Policy planning. Currently, no single office or interagency body in the U.S. government is responsible for thinking about or planning for how the United States might respond to warning of genocide or mass atrocities. The Atrocities Prevention Interagency Working Group, which functioned between 1998 and 2000, was not continued or replaced with an equivalent mechanism in the reorganization of the NSC that followed the change in administrations.
The NSC does not currently have any significant planning and coordinating responsibility for actions vis-à-vis genocidal crises. NSPD-44 assigned the secretary of state-and specifically the State Department Office of the Coordinator for Reconstruction and Stabilization (S/CRS)-lead responsibility for coordinating policy and planning for the broader category of complex contingency operations, which might include crisis response to potential mass atrocities. S/CRS has suffered from funding shortfalls, a relatively weak standing within the State Department (to say nothing of the larger U.S. bureaucracy), and uncertainties about its long-term future. Its dominant priority has been to improve U.S. civilian capacity and civil-military coordination for post-conflict stabilization and reconstruction rather than crisis prevention and response. Preventing genocide or mass atrocities is not part of its formal mission.
Tools and capacities. The United States has a wide range of tools at its disposal to halt and reverse mass atrocities. Indeed its overall capacity is unparalleled by any other state and, in most cases, coalitions of states. Table 1 encapsulates the range of measures that are in principle available to the United States. (see PDF version for table) The tools are organized according to their functional type and whether they are designed to affect behavior either cooperatively or coercively.
As Table 1 show, the United States can employ a range of diplomatic tools…suspension of membership in international bodies. (see PDF version for table) In the economic realm, cooperative measures may include trade incentives or increased aid, while more coercive tools such as trade sanctions, embargoes or seizure of assets may also prove persuasive. Available legal measures cover a similar range from arbitration or offers of amnesty to support for domestic indictments or referral to international courts. Finally there is a wide spectrum of military options, which are explored in more detail in Chapter 5, and may include overt or covert measures. These tools may include cooperative measures such as military assistance, training, or security guarantees; or coercive measures, from heightened presence to sabotage to intervention.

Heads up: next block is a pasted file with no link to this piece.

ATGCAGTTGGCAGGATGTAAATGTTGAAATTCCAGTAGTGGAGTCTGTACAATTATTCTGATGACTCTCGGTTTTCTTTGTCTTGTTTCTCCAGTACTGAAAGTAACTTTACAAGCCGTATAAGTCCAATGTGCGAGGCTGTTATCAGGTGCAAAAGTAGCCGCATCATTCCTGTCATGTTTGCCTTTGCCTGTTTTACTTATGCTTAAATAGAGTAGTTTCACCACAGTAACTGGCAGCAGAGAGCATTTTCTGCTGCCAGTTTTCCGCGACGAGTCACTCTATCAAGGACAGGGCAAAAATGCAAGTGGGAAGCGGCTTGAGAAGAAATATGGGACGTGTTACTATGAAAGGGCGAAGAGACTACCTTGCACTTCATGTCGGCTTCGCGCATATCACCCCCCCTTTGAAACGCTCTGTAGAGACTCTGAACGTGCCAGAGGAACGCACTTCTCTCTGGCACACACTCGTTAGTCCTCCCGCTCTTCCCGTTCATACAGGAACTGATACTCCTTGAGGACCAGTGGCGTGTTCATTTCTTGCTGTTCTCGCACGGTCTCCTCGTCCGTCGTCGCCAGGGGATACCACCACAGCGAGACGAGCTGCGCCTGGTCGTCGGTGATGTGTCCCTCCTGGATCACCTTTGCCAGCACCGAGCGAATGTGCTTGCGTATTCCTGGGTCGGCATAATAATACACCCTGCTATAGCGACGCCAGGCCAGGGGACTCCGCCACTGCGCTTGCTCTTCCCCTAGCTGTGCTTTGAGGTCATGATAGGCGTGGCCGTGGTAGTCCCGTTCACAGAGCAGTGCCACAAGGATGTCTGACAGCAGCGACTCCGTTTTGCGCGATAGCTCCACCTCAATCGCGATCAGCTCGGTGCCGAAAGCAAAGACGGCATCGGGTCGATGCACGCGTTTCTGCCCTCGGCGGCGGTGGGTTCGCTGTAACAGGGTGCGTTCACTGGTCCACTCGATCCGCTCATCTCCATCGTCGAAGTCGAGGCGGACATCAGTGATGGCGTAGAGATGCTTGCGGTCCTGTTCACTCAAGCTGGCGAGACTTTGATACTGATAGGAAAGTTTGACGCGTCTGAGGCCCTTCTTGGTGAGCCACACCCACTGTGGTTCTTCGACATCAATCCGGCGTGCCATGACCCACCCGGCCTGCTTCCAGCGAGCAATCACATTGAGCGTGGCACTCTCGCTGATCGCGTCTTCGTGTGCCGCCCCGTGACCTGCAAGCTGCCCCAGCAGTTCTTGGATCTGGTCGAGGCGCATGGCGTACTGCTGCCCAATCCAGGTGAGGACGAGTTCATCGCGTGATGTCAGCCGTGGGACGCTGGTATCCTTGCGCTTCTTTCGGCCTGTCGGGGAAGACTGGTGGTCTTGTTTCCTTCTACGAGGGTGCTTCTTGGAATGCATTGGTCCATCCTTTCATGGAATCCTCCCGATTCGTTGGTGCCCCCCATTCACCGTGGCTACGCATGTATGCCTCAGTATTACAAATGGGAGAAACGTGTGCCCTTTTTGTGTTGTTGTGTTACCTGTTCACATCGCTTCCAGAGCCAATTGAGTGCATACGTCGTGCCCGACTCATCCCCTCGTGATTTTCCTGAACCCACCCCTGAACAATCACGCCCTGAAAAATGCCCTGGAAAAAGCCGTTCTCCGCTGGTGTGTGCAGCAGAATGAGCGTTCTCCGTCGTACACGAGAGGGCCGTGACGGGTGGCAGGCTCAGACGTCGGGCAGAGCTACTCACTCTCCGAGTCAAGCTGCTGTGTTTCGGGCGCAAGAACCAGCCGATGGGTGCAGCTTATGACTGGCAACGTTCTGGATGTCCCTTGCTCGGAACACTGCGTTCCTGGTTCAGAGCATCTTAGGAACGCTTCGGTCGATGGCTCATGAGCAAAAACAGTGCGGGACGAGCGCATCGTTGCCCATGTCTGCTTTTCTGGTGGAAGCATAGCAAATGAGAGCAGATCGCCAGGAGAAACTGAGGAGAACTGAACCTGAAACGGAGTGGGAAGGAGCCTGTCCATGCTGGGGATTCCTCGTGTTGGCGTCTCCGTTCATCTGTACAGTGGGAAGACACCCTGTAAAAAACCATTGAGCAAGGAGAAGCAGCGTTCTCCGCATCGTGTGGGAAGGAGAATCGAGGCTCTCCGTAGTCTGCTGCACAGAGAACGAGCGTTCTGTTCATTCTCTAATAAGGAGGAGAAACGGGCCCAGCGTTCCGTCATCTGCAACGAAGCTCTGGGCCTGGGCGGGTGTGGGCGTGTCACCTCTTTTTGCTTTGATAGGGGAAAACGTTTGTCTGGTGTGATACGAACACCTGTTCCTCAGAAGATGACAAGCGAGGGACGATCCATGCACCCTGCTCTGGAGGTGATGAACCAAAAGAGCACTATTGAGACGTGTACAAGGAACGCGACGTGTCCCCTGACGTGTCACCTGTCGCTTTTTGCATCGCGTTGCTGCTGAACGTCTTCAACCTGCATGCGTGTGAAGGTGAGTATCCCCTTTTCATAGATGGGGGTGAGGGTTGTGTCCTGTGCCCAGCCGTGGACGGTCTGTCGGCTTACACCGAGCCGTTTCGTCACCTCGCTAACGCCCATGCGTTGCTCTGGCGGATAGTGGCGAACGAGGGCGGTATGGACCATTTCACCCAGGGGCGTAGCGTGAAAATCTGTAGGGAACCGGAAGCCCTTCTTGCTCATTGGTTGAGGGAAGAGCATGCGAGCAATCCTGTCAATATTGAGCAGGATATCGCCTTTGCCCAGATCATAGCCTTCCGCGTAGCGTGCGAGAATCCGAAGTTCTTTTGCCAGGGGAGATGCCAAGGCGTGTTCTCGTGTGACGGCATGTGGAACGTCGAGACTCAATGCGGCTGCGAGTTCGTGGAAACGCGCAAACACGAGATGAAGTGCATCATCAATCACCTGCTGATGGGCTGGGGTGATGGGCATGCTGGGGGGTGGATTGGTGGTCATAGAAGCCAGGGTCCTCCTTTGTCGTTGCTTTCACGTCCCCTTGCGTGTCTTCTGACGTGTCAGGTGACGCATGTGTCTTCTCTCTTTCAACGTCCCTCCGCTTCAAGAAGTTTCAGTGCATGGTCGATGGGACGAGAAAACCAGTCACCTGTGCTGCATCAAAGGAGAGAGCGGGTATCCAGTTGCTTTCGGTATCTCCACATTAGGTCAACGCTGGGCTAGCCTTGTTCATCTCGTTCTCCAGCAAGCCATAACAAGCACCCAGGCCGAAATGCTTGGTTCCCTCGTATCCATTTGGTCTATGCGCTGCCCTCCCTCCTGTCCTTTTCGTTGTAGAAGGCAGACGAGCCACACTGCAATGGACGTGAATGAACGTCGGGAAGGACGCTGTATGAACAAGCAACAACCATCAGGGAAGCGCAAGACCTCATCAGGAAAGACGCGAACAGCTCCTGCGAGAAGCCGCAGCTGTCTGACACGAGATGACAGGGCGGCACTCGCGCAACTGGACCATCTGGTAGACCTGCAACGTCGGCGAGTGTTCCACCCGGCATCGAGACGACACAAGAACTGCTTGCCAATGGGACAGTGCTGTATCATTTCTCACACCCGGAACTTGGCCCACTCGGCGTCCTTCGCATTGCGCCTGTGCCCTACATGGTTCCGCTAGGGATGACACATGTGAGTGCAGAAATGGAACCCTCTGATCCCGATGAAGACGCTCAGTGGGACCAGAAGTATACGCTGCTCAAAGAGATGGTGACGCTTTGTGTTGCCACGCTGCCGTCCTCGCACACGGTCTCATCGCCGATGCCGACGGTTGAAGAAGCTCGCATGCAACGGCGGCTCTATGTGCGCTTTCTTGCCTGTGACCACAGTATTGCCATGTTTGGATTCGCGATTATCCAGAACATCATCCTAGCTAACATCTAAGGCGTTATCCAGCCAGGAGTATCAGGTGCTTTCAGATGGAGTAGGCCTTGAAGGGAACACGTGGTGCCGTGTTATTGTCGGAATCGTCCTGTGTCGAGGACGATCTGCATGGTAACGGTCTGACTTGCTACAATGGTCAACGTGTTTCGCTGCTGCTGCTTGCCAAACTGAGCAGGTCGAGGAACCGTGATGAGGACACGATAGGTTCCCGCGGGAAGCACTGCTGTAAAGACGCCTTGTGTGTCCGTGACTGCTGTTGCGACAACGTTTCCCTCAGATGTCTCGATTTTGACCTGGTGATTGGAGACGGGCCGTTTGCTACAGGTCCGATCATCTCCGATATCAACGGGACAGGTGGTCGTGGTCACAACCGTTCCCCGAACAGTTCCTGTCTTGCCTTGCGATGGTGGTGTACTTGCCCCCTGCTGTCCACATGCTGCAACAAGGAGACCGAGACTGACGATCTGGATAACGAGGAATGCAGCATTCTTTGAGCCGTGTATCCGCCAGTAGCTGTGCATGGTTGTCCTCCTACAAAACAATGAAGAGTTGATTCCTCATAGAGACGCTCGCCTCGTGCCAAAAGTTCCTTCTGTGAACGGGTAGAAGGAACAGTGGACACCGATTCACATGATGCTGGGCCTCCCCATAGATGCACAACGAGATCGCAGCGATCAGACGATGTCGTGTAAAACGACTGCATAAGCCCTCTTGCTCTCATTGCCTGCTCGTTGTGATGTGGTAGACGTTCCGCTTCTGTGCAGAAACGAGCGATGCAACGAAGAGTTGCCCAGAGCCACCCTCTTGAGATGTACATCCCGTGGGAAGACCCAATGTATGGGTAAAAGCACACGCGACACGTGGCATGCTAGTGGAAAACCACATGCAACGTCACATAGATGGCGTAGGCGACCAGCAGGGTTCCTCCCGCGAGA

By virtue of its intensive, day-to-day global diplomatic, economic, and military operations, the readiness of the U.S. government to use some of these instruments at short notice is quite high-though not necessarily in a fully coordinated or strategic manner. Some diplomatic measures could be implemented relatively quickly. Economic and military measures will typically take longer to execute; however, since the attacks of September 11, 2001, the United States has become more adept at designing and implementing targeted sanctions. (See sidebar on page 69 for a discussion of sanctions as a tool for responding to a genocidal crisis.) As always, much will depend on the given situation and competing demands. For example, recent diplomatic efforts to help prevent major violence in Kenya, while successful, exposed several difficulties ranging from redirecting intelligence support and securing reliable diplomatic transportation to getting contingency funds released to finance the negotiations.